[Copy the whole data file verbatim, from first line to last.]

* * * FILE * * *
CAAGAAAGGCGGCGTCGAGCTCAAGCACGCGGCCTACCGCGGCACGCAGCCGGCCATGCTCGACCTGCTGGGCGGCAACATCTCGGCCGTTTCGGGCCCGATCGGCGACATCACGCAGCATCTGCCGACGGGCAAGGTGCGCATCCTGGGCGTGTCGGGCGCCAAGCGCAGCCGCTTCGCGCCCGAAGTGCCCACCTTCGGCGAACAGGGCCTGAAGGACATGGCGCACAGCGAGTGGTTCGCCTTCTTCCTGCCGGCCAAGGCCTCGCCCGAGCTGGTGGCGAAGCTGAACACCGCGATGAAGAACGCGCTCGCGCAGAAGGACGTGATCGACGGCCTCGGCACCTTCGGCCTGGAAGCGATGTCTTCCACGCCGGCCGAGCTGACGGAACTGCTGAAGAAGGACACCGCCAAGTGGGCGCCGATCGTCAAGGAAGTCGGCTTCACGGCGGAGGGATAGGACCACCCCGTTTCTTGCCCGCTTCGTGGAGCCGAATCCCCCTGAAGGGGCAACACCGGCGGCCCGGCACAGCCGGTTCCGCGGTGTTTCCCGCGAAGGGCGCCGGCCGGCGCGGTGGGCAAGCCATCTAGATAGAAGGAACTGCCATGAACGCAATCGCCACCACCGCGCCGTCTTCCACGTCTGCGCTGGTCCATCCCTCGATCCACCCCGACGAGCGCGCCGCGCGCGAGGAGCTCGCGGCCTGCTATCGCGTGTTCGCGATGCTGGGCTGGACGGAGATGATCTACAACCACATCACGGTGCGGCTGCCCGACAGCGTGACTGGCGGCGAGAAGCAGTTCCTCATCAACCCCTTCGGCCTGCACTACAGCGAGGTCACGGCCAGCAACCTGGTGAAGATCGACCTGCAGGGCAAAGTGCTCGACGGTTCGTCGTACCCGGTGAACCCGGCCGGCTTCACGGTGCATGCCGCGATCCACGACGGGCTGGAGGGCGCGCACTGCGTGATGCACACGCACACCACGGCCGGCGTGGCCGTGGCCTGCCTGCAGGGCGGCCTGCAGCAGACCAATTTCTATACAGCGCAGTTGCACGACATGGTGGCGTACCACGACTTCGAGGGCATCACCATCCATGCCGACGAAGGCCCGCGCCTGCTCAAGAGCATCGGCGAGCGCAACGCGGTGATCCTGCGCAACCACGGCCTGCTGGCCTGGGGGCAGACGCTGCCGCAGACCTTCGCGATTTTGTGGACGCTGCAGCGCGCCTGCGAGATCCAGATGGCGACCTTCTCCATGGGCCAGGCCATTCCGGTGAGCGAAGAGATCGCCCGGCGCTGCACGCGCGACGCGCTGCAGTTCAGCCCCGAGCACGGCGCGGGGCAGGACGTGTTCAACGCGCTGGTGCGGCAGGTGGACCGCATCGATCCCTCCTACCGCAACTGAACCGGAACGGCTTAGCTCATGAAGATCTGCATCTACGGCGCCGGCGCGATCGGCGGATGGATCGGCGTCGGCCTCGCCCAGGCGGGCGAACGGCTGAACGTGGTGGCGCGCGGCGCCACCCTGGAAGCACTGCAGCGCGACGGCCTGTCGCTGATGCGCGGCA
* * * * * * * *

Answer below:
CAAGAAAGGCGGCGTCGAGCTCAAGCACGCGGCCTACCGCGGCACGCAGCCGGCCATGCTCGACCTGCTGGGCGGCAACATCTCGGCCGTTTCGGGCCCGATCGGCGACATCACGCAGCATCTGCCGACGGGCAAGGTGCGCATCCTGGGCGTGTCGGGCGCCAAGCGCAGCCGCTTCGCGCCCGAAGTGCCCACCTTCGGCGAACAGGGCCTGAAGGACATGGCGCACAGCGAGTGGTTCGCCTTCTTCCTGCCGGCCAAGGCCTCGCCCGAGCTGGTGGCGAAGCTGAACACCGCGATGAAGAACGCGCTCGCGCAGAAGGACGTGATCGACGGCCTCGGCACCTTCGGCCTGGAAGCGATGTCTTCCACGCCGGCCGAGCTGACGGAACTGCTGAAGAAGGACACCGCCAAGTGGGCGCCGATCGTCAAGGAAGTCGGCTTCACGGCGGAGGGATAGGACCACCCCGTTTCTTGCCCGCTTCGTGGAGCCGAATCCCCCTGAAGGGGCAACACCGGCGGCCCGGCACAGCCGGTTCCGCGGTGTTTCCCGCGAAGGGCGCCGGCCGGCGCGGTGGGCAAGCCATCTAGATAGAAGGAACTGCCATGAACGCAATCGCCACCACCGCGCCGTCTTCCACGTCTGCGCTGGTCCATCCCTCGATCCACCCCGACGAGCGCGCCGCGCGCGAGGAGCTCGCGGCCTGCTATCGCGTGTTCGCGATGCTGGGCTGGACGGAGATGATCTACAACCACATCACGGTGCGGCTGCCCGACAGCGTGACTGGCGGCGAGAAGCAGTTCCTCATCAACCCCTTCGGCCTGCACTACAGCGAGGTCACGGCCAGCAACCTGGTGAAGATCGACCTGCAGGGCAAAGTGCTCGACGGTTCGTCGTACCCGGTGAACCCGGCCGGCTTCACGGTGCATGCCGCGATCCACGACGGGCTGGAGGGCGCGCACTGCGTGATGCACACGCACACCACGGCCGGCGTGGCCGTGGCCTGCCTGCAGGGCGGCCTGCAGCAGACCAATTTCTATACAGCGCAGTTGCACGACATGGTGGCGTACCACGACTTCGAGGGCATCACCATCCATGCCGACGAAGGCCCGCGCCTGCTCAAGAGCATCGGCGAGCGCAACGCGGTGATCCTGCGCAACCACGGCCTGCTGGCCTGGGGGCAGACGCTGCCGCAGACCTTCGCGATTTTGTGGACGCTGCAGCGCGCCTGCGAGATCCAGATGGCGACCTTCTCCATGGGCCAGGCCATTCCGGTGAGCGAAGAGATCGCCCGGCGCTGCACGCGCGACGCGCTGCAGTTCAGCCCCGAGCACGGCGCGGGGCAGGACGTGTTCAACGCGCTGGTGCGGCAGGTGGACCGCATCGATCCCTCCTACCGCAACTGAACCGGAACGGCTTAGCTCATGAAGATCTGCATCTACGGCGCCGGCGCGATCGGCGGATGGATCGGCGTCGGCCTCGCCCAGGCGGGCGAACGGCTGAACGTGGTGGCGCGCGGCGCCACCCTGGAAGCACTGCAGCGCGACGGCCTGTCGCTGATGCGCGGCA